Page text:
Catholic League president Bill Donohue takes on those who are blaming churches for five recent gay suicides:
On his CNN show last night, Larry King opened a segment with Wanda Sykes, Kathy Griffin, Tim Gunn, Lance Bass and others on five recent suicides committed by young gay men. Throughout the hour, the guests blamed the suicides on religion, Christianity receiving the bulk of the blame. No one was more explicit than Kathy Griffin. Saying, “we really want people to connect the dots,” she confidently asserted “that’s why I believe there’s a connection between Prop 8, ‘Don’t Ask, Don’t Tell’, and now the string of teen suicides.” She added that “a lot of the so-called religious leaders play into it.”
These people need a reality check. First, in most of the suicides it is far from clear that anti-gay bullying was the cause. Though it appears that Seth Walsh hung himself after being bullied, the reason the police did not press criminal charges is because the boys never “expected an outcome such as this.” According to several reports, the Rutgers student who jumped off a bridge was non-plussed after he learned that his gay tryst was surreptitiously taped by his roommate and shown online; not long before he killed himself, he even wrote on a gay chat site that his roommate was “a pretty decent” guy. Reportedly, Asher Brown’s family says their boy was “picked on because of his size, his religion [he was a Buddhist who recently converted to Christianity] and because he did not wear designer clothes and shoes.” Raymond Chase’s brother told ABC News that his suicide “was not brought on by bullying.” In the case of Indiana’s Billy Lucas, both the coroner and the school district said there “is no evidence bullying led up to the suicide.”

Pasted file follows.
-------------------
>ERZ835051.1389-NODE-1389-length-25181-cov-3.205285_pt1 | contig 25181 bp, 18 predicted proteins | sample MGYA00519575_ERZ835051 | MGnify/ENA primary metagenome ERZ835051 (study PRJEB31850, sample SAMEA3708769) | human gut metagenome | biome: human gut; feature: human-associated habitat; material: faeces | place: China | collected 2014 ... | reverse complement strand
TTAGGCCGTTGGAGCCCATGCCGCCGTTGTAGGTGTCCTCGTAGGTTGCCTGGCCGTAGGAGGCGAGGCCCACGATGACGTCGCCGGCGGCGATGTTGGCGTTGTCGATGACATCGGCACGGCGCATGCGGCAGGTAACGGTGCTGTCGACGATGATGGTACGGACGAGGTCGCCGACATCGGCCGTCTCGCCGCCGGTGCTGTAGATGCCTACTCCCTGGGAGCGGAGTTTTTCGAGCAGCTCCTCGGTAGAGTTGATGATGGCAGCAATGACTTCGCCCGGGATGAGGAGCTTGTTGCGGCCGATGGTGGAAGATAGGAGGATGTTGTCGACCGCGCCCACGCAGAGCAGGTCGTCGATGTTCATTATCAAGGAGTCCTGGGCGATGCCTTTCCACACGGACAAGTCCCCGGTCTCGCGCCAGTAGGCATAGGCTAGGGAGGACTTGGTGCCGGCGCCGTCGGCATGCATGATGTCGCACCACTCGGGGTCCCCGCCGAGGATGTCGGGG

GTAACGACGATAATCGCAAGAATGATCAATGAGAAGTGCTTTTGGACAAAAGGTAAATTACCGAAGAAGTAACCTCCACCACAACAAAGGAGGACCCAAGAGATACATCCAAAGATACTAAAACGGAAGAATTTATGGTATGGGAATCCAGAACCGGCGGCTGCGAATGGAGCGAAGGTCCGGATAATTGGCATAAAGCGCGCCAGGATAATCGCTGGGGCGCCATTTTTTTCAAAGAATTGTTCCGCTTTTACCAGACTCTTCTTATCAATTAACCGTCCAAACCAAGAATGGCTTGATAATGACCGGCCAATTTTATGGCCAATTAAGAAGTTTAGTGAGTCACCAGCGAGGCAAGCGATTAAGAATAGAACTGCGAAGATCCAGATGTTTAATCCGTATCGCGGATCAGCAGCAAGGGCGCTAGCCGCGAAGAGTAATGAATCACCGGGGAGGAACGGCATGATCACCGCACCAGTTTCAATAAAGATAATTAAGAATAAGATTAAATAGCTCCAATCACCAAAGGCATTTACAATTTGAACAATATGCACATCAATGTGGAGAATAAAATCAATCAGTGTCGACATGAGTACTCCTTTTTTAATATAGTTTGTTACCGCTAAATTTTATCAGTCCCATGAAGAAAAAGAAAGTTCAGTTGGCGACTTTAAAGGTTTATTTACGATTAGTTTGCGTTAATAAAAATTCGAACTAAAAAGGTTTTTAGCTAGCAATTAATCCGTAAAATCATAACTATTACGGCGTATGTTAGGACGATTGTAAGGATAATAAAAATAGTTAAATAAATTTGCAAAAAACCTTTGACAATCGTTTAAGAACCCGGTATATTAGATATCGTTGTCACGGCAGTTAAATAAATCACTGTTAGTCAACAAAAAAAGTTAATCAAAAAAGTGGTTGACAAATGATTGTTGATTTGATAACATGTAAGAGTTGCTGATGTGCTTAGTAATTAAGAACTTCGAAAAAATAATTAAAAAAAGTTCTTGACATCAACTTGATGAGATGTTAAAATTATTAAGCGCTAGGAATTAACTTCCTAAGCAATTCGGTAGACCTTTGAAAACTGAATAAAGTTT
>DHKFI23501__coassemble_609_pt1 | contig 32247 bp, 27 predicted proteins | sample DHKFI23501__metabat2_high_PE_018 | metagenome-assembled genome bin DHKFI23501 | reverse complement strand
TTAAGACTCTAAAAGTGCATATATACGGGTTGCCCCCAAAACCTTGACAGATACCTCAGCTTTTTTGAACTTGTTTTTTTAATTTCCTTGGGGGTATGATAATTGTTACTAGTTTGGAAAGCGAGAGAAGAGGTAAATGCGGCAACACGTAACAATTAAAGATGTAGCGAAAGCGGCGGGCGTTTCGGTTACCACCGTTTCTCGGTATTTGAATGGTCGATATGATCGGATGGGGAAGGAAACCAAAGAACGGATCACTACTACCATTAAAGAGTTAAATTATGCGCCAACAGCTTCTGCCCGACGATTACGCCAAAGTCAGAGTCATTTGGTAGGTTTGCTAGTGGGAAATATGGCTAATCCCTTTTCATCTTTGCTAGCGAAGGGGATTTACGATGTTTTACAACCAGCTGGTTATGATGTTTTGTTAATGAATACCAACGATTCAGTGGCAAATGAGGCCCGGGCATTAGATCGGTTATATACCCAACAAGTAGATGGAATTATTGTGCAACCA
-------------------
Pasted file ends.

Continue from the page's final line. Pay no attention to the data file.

All of these deaths are tragic, but it is factually wrong to say that all were the result of anti-gay bullying. Worse, it is libelous to suggest that because Christianity (and Judaism and Islam) is opposed to homosexuality that somehow it should be held responsible for whatever bullying did go on. Indeed, to suggest culpability is nothing more than a thinly veiled attempt to stifle religious speech.